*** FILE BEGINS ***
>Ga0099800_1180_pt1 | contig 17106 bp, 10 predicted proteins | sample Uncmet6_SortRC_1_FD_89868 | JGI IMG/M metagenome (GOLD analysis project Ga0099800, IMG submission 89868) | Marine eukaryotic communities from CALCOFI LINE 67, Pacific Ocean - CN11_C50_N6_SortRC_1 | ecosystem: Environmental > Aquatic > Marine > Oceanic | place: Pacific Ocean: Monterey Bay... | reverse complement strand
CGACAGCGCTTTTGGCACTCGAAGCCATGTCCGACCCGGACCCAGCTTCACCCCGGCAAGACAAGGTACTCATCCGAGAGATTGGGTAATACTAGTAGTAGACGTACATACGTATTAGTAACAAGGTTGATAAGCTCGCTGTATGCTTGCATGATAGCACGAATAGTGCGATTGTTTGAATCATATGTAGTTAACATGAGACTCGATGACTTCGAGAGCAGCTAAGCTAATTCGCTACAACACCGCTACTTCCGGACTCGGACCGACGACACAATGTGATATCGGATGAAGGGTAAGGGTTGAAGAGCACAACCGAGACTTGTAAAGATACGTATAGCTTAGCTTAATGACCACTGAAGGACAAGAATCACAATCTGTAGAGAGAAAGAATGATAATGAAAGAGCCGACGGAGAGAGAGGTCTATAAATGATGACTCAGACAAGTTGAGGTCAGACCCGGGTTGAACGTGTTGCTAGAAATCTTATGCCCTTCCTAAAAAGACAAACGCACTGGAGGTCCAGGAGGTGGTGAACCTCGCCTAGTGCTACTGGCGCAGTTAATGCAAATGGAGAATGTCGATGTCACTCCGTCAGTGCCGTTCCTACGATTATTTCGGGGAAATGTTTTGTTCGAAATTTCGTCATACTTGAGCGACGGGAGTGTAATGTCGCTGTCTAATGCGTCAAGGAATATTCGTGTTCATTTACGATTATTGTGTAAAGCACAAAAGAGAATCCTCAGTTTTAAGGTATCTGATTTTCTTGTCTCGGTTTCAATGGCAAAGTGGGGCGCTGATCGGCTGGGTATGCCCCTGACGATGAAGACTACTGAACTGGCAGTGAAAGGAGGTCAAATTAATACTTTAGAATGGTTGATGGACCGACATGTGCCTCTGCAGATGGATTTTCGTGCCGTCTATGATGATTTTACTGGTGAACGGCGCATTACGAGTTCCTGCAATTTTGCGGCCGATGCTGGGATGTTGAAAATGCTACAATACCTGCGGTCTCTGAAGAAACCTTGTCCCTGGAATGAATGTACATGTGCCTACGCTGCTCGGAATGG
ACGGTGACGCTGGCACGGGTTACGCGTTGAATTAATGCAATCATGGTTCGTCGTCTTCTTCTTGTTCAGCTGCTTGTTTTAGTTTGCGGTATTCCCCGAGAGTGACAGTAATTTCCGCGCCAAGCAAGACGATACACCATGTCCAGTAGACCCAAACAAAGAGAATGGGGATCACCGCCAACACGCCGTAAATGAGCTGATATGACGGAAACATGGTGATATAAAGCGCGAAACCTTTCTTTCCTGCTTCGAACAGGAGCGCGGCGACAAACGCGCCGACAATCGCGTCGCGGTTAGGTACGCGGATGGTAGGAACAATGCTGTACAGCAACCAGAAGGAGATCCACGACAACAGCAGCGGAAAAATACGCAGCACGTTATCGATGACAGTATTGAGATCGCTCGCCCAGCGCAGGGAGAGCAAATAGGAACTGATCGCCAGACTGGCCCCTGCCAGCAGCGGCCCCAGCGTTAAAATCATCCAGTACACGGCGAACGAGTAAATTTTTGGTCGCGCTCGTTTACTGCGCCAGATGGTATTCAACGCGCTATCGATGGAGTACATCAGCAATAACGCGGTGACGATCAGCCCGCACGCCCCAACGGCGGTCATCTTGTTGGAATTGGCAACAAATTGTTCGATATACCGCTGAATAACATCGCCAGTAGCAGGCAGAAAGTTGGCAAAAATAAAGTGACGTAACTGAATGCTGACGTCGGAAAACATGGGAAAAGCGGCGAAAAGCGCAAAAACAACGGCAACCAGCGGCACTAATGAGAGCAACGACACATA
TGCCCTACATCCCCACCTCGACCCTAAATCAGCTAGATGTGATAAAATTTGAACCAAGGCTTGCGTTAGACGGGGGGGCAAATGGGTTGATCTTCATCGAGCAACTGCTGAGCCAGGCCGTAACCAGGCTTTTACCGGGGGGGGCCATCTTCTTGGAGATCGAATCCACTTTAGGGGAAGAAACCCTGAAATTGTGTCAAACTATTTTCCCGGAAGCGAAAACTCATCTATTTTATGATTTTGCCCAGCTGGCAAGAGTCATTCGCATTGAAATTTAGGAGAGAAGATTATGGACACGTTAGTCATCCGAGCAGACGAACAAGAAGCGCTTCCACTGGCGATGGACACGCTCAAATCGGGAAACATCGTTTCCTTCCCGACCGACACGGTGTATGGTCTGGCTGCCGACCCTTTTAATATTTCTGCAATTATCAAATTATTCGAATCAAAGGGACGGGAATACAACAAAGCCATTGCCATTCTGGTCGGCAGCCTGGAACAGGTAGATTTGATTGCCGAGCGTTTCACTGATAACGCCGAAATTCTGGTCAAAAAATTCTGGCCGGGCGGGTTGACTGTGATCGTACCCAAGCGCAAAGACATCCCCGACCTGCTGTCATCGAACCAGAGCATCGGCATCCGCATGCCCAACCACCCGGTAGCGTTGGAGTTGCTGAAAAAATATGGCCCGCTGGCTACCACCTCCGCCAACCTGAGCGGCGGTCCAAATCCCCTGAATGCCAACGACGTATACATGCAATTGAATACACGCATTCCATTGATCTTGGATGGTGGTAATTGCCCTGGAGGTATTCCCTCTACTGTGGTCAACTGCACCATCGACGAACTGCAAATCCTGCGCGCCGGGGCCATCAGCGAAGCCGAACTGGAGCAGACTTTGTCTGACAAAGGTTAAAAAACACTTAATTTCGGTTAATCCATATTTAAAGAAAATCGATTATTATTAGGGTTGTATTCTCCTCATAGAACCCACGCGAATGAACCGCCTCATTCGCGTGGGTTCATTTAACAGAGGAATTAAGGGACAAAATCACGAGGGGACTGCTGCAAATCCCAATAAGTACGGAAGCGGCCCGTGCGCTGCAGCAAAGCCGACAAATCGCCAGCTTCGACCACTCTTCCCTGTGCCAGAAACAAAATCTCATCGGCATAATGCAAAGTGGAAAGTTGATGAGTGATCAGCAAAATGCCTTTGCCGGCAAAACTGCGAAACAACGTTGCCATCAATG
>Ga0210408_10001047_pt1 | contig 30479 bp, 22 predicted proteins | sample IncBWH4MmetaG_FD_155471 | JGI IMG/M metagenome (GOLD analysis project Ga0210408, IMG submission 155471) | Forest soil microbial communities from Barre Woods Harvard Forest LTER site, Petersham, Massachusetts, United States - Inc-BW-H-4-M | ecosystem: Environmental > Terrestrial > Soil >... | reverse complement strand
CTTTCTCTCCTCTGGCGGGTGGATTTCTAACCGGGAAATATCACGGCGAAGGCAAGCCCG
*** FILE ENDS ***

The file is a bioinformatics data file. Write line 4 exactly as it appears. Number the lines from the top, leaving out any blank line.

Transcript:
TGCCCTACATCCCCACCTCGACCCTAAATCAGCTAGATGTGATAAAATTTGAACCAAGGCTTGCGTTAGACGGGGGGGCAAATGGGTTGATCTTCATCGAGCAACTGCTGAGCCAGGCCGTAACCAGGCTTTTACCGGGGGGGGCCATCTTCTTGGAGATCGAATCCACTTTAGGGGAAGAAACCCTGAAATTGTGTCAAACTATTTTCCCGGAAGCGAAAACTCATCTATTTTATGATTTTGCCCAGCTGGCAAGAGTCATTCGCATTGAAATTTAGGAGAGAAGATTATGGACACGTTAGTCATCCGAGCAGACGAACAAGAAGCGCTTCCACTGGCGATGGACACGCTCAAATCGGGAAACATCGTTTCCTTCCCGACCGACACGGTGTATGGTCTGGCTGCCGACCCTTTTAATATTTCTGCAATTATCAAATTATTCGAATCAAAGGGACGGGAATACAACAAAGCCATTGCCATTCTGGTCGGCAGCCTGGAACAGGTAGATTTGATTGCCGAGCGTTTCACTGATAACGCCGAAATTCTGGTCAAAAAATTCTGGCCGGGCGGGTTGACTGTGATCGTACCCAAGCGCAAAGACATCCCCGACCTGCTGTCATCGAACCAGAGCATCGGCATCCGCATGCCCAACCACCCGGTAGCGTTGGAGTTGCTGAAAAAATATGGCCCGCTGGCTACCACCTCCGCCAACCTGAGCGGCGGTCCAAATCCCCTGAATGCCAACGACGTATACATGCAATTGAATACACGCATTCCATTGATCTTGGATGGTGGTAATTGCCCTGGAGGTATTCCCTCTACTGTGGTCAACTGCACCATCGACGAACTGCAAATCCTGCGCGCCGGGGCCATCAGCGAAGCCGAACTGGAGCAGACTTTGTCTGACAAAGGTTAAAAAACACTTAATTTCGGTTAATCCATATTTAAAGAAAATCGATTATTATTAGGGTTGTATTCTCCTCATAGAACCCACGCGAATGAACCGCCTCATTCGCGTGGGTTCATTTAACAGAGGAATTAAGGGACAAAATCACGAGGGGACTGCTGCAAATCCCAATAAGTACGGAAGCGGCCCGTGCGCTGCAGCAAAGCCGACAAATCGCCAGCTTCGACCACTCTTCCCTGTGCCAGAAACAAAATCTCATCGGCATAATGCAAAGTGGAAAGTTGATGAGTGATCAGCAAAATGCCTTTGCCGGCAAAACTGCGAAACAACGTTGCCATCAATG